Over the past year or so you may like me, have found that it has been easy to fall into the trap of thinking that we’re all doomed. For me in particular; on the eve of becoming 30, I went from being someone who was in a steady relationship with aspirations to buy a house and have children, to being single and living in a rented room. This, coupled with constant negativity in the media can wound up making me feel at times a bit down and hopeless. Climate change, terrorist attacks, rising rents, rising house prices, the increasing disparity between rich and poor – it can all get a bit too much. Especially when all of your friends seem to be buying houses, getting married and making babies, while at the same time you just seem to be getting older.
Take a step back however, and you may realise that this doom and gloom is often nothing more than a distortion of reality. The human brain is hardwired to focus on what it hasn’t got and to always want more. It’s why the human race migrated and populated each and all of the continents on earth and eventually landed on the moon. To be dissatisfied with what you have and to strive for better a is natural behaviour. That doesn’t mean it’s always a useful behaviour. Just as aggression can be put to use in driving someone to do well at sport , it can also be incredibly destructive.
One-hundred years ago, my great-grandparents were born at a time when the average life expectancy in the UK was around 55 (This figure is sadly skewed because so many unfortunate children died young of diseases which have now thankfully been eradicated.) In just four generations the quality and length of life somebody can expect to live in the UK has increased dramatically. This really is a good time to be alive. Being born in the UK, one of the most prosperous countries on the planet is incredibly lucky. Most of us have the opportunity to visit many wonderful places – if I were to put my home ownership ambitions on hold for a bit, I could probably afford to visit many more far-flung parts of the world. Low cost travel is something we now take for granted, but it’s something our ancestors could only dream of. You only have to go back a few more generations to find a time when visiting the next town was a special event. [1. While saying that, I do think it’s important not to define oneself based on where you’ve been. The ‘where’ is meaningless. If you visited Mexico and spent the entire time in a 5 start hotel complex, then did you really visit Mexico? You might have a good tan, and if you enjoyed yourself, then that’s all that really matters – this underlines why listing places you’ve been in an effort to define yourself is a futile exercise.]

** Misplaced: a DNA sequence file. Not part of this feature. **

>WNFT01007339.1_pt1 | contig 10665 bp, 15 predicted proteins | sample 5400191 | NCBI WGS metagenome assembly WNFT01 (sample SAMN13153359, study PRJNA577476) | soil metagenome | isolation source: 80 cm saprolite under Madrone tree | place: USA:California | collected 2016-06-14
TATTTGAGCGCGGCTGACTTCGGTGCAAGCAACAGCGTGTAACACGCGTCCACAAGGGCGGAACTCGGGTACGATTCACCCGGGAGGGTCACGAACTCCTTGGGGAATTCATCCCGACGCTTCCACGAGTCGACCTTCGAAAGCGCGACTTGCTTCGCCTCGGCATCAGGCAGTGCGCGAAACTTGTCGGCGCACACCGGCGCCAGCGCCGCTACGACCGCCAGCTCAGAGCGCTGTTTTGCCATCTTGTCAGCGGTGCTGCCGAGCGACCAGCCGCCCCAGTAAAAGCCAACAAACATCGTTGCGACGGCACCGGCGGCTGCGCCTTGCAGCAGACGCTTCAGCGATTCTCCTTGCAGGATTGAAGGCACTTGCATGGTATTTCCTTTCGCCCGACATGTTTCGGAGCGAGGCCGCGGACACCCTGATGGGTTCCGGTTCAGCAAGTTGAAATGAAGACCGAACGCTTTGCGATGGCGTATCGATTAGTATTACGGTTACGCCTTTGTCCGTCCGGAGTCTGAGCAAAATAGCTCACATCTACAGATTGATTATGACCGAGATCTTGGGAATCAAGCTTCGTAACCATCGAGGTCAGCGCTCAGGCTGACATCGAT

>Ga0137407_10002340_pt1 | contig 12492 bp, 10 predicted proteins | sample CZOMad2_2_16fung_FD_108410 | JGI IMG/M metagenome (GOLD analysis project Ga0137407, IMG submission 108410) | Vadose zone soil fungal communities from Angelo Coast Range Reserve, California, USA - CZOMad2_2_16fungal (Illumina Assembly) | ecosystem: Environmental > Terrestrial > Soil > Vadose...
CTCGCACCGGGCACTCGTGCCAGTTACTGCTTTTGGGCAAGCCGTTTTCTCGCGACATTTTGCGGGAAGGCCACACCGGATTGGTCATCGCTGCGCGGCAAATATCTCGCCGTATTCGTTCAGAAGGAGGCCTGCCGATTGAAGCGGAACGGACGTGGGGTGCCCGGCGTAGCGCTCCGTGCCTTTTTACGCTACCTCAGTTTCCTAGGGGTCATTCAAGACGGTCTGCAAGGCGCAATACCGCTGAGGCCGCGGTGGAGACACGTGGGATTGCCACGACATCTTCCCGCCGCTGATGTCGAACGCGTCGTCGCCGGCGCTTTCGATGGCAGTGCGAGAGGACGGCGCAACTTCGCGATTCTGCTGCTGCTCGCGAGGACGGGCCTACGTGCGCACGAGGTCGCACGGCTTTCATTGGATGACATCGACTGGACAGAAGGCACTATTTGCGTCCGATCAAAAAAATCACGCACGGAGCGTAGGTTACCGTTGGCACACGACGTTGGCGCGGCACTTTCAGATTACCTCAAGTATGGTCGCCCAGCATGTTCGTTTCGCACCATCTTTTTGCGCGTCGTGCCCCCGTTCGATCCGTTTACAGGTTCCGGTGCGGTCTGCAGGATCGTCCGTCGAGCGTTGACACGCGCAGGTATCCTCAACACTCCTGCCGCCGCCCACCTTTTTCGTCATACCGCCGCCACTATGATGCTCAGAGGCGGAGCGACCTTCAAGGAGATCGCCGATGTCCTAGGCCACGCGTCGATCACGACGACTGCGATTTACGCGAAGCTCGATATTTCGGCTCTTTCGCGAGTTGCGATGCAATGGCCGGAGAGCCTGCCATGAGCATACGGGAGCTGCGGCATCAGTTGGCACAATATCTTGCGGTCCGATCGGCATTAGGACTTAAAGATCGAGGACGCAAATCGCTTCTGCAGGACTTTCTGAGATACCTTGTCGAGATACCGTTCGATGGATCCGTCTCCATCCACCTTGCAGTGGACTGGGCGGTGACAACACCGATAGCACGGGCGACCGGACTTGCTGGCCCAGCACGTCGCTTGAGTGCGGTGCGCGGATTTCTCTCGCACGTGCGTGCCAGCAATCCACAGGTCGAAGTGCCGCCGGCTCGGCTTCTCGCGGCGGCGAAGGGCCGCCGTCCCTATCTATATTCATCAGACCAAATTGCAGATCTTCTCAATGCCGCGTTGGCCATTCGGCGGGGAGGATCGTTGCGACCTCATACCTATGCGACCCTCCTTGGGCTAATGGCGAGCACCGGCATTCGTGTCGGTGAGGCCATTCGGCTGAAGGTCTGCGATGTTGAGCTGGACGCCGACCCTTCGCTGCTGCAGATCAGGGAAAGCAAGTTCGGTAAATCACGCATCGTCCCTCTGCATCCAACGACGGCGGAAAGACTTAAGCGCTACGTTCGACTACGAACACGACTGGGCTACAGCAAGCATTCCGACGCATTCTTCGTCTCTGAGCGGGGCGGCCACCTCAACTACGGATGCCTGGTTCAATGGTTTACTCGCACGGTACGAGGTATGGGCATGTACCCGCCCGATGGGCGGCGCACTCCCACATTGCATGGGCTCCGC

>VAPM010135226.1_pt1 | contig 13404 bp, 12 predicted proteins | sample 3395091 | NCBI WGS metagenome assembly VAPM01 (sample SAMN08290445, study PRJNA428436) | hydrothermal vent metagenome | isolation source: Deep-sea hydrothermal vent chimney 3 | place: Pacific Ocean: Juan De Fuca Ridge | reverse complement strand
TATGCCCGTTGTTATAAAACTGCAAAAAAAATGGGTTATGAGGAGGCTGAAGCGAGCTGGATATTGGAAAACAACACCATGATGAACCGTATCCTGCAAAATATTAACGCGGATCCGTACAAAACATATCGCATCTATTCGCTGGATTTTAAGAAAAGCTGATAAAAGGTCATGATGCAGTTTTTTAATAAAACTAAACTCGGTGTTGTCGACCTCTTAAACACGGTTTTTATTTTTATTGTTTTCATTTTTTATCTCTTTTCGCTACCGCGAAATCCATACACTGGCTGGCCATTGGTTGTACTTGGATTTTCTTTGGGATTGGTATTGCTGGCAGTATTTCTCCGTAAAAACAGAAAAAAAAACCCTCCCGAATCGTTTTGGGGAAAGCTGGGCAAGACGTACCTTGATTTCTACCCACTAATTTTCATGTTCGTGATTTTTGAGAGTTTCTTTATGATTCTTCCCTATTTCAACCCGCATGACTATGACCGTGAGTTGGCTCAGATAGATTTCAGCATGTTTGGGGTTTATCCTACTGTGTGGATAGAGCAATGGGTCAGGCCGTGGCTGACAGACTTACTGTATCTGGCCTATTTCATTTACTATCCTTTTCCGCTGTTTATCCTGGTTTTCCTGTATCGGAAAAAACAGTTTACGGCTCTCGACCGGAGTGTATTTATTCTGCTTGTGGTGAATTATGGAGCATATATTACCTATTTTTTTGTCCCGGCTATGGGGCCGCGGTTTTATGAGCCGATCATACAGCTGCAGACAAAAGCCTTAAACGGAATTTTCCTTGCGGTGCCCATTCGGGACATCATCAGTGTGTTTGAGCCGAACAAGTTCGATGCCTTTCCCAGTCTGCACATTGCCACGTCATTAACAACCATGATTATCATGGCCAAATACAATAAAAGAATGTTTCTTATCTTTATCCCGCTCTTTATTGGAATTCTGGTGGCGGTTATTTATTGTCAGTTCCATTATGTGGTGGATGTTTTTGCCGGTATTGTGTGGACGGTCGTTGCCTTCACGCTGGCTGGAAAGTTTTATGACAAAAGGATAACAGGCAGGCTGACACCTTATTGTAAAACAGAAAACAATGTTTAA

So why am I writing this? Because frankly, over the past year I found that I became obsessed with what I thought was missing in my life, and forgot to be grateful for what I actually have. If you have good friends, good health and a good job, then count yourself lucky too.